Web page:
[M]y question in response is how did you learn about these theories?... As abhorrent as these propositions are, how do any of us find out about them and understand their rationale?Well, he came at that obliquely, but I guess that means he would allow a white supremacist to teach his theory if he'd managed to get himself hired here. But he won't say it head on, and he won't even look straight at the Barrett problem, which is not that the students are learning that many Muslims believe this theory, but that they are learning it from someone who actually believes it's true, which ruins any useful potential for understanding Muslim culture. The interesting issue here is why they believe something so plainly false. How can someone who believes it take students down that path? That issue has some relevance to a course on Muslim culture. The evidence supporting the theory is something that might be profitably examined in an engineering class, using the tools of that discipline. But it's hopelessly off topic in a humanities course.
Perhaps we read about them in the newspaper or in magazines; perhaps we hear about them in discussions with friends; or perhaps they were part of the curriculum of a class we took at the university. We are told that a small number of academics in this country, and a much larger number of Muslims in other parts of the world, believe that the U.S. government was implicated in the disasters of 9/11.
Why shouldn't students at the University of Wisconsin learn that, with whatever evidentiary bases exist for that assertion, as they also study the conclusions reached by the 9/11 Commission to which most of us subscribe? Why shouldn't Kevin Barrett have to answer his students' questions about how such a horrendous and far-reaching disaster could be orchestrated by our government without even one person "blowing the whistle" and bringing the conspiracy to an end?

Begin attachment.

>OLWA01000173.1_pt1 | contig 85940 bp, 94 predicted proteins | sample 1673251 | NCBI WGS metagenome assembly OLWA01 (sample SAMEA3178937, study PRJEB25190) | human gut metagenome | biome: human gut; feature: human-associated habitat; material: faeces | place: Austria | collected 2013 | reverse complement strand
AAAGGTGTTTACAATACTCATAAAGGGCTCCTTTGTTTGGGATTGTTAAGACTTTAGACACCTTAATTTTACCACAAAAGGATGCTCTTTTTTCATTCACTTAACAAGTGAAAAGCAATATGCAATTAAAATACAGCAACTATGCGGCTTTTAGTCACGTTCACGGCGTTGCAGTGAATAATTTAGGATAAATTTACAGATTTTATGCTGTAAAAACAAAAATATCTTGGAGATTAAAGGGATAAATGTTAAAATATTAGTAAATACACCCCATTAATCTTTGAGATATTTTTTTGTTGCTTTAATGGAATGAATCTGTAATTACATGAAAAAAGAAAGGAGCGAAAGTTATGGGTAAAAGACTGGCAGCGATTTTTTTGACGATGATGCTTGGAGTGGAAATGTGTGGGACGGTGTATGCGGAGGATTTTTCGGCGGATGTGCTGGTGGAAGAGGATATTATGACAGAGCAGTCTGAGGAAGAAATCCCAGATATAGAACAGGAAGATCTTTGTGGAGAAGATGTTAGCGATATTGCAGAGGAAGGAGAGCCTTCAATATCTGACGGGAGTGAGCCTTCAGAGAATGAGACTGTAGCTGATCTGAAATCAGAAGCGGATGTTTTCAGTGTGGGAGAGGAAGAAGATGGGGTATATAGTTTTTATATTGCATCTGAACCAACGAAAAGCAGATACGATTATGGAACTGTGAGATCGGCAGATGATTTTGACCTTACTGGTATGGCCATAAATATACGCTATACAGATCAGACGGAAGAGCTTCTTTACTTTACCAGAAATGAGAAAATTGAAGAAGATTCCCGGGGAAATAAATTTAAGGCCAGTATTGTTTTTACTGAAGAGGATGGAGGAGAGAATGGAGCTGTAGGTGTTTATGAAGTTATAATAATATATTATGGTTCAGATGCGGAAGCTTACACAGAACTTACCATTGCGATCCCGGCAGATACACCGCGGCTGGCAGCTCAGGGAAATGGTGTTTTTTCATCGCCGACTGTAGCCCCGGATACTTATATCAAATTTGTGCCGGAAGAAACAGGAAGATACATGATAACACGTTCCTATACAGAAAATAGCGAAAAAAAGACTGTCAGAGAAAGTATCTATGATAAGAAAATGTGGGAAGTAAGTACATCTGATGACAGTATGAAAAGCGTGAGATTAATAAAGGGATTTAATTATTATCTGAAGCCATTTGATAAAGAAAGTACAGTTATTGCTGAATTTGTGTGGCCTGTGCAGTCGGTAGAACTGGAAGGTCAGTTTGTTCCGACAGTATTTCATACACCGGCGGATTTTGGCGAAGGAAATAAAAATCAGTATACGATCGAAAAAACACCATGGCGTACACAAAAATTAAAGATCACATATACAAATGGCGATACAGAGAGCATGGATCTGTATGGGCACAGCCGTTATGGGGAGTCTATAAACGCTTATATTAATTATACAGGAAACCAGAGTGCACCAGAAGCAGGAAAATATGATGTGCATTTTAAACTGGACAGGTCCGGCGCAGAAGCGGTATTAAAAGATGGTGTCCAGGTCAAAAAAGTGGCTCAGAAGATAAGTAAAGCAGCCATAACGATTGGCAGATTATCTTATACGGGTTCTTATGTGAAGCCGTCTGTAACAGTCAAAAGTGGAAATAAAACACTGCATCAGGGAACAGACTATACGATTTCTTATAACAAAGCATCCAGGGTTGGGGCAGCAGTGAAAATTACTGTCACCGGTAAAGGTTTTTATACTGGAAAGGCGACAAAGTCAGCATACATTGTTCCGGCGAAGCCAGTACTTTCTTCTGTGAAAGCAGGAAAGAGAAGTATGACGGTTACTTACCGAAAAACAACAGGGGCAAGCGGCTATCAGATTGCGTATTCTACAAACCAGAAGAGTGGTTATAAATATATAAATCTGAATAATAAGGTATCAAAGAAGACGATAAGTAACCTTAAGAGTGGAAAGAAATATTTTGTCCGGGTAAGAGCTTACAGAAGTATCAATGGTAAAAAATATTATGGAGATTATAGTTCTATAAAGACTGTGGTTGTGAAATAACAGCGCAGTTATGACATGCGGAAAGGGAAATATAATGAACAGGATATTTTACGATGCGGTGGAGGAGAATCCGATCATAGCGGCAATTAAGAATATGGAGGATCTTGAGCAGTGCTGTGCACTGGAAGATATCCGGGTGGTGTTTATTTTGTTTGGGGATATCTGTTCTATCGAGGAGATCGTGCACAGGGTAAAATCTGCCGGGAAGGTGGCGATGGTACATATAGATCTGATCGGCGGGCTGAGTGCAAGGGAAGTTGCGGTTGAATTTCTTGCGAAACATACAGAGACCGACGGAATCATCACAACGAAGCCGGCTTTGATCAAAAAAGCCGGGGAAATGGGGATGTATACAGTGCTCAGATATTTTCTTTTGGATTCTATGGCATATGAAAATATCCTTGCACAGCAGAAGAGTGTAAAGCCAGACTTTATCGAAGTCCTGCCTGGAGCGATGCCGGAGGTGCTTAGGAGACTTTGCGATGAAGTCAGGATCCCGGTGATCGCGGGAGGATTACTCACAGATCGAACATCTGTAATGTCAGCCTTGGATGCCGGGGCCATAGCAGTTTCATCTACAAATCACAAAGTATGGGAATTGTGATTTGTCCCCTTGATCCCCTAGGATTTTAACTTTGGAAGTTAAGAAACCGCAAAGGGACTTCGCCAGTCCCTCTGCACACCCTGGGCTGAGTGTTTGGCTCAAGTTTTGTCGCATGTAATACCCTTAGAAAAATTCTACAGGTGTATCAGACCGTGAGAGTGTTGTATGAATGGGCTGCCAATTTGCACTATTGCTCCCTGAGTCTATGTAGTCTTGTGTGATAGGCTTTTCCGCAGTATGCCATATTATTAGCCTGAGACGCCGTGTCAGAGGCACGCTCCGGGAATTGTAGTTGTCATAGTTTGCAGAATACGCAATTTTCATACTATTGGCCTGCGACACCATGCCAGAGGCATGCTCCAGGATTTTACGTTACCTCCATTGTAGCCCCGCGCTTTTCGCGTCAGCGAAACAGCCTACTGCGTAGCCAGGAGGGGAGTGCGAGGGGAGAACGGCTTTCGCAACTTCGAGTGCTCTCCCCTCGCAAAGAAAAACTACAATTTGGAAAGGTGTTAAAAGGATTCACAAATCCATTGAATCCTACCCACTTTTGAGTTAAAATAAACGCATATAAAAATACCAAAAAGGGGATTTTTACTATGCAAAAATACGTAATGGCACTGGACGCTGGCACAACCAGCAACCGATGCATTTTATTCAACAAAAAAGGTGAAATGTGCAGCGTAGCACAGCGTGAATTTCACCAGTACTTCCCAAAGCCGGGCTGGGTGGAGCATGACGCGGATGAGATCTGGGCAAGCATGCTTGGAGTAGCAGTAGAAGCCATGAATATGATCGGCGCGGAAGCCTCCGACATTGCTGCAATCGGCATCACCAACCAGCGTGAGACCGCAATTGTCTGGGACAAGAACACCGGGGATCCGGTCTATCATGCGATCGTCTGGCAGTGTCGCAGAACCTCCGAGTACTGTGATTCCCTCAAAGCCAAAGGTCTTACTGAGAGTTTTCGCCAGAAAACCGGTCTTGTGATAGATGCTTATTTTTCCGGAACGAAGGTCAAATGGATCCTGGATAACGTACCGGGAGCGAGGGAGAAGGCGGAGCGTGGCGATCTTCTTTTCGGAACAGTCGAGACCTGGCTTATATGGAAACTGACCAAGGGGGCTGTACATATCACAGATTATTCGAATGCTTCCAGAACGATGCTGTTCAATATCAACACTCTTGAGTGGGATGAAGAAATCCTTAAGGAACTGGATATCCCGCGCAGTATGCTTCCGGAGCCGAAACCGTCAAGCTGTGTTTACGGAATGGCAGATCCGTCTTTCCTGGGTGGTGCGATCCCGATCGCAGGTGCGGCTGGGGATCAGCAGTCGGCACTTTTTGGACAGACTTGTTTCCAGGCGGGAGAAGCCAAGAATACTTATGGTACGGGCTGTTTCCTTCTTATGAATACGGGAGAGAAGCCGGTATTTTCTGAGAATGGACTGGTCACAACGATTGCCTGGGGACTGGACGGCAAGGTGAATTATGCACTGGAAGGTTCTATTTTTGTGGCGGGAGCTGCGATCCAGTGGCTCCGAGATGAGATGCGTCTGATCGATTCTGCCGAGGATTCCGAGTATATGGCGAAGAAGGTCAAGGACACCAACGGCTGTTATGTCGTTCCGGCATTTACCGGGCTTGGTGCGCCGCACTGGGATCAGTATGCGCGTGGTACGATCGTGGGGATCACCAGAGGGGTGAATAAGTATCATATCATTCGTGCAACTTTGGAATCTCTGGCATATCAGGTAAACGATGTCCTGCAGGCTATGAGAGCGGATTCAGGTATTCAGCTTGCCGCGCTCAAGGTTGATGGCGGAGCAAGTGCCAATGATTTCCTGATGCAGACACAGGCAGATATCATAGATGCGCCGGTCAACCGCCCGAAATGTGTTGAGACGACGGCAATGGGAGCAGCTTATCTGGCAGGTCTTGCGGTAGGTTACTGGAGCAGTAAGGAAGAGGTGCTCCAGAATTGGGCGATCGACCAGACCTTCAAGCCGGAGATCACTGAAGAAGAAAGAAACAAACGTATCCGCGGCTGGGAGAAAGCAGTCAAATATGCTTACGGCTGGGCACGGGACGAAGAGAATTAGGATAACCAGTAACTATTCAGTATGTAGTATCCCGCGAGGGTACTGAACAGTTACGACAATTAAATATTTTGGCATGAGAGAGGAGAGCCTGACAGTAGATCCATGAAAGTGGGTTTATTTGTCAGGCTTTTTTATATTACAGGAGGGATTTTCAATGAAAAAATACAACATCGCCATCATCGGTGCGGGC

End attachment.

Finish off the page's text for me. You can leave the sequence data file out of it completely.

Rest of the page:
Bartell does end with this:
Mr. Barrett may not be the person I would hire to teach this course on Islamic culture and religion. But neither would I fire him or prevent him from teaching solely on the basis of his controversial, even bizarre, views. I think Provost Farrell made the right call.May not be? Controversial, even bizarre? Why pull those punches? Barrett is absolutely not the right person to teach this, and his views are idiotic, even evil.
Tell it straight, and then it will mean something when you back Farrell. I do.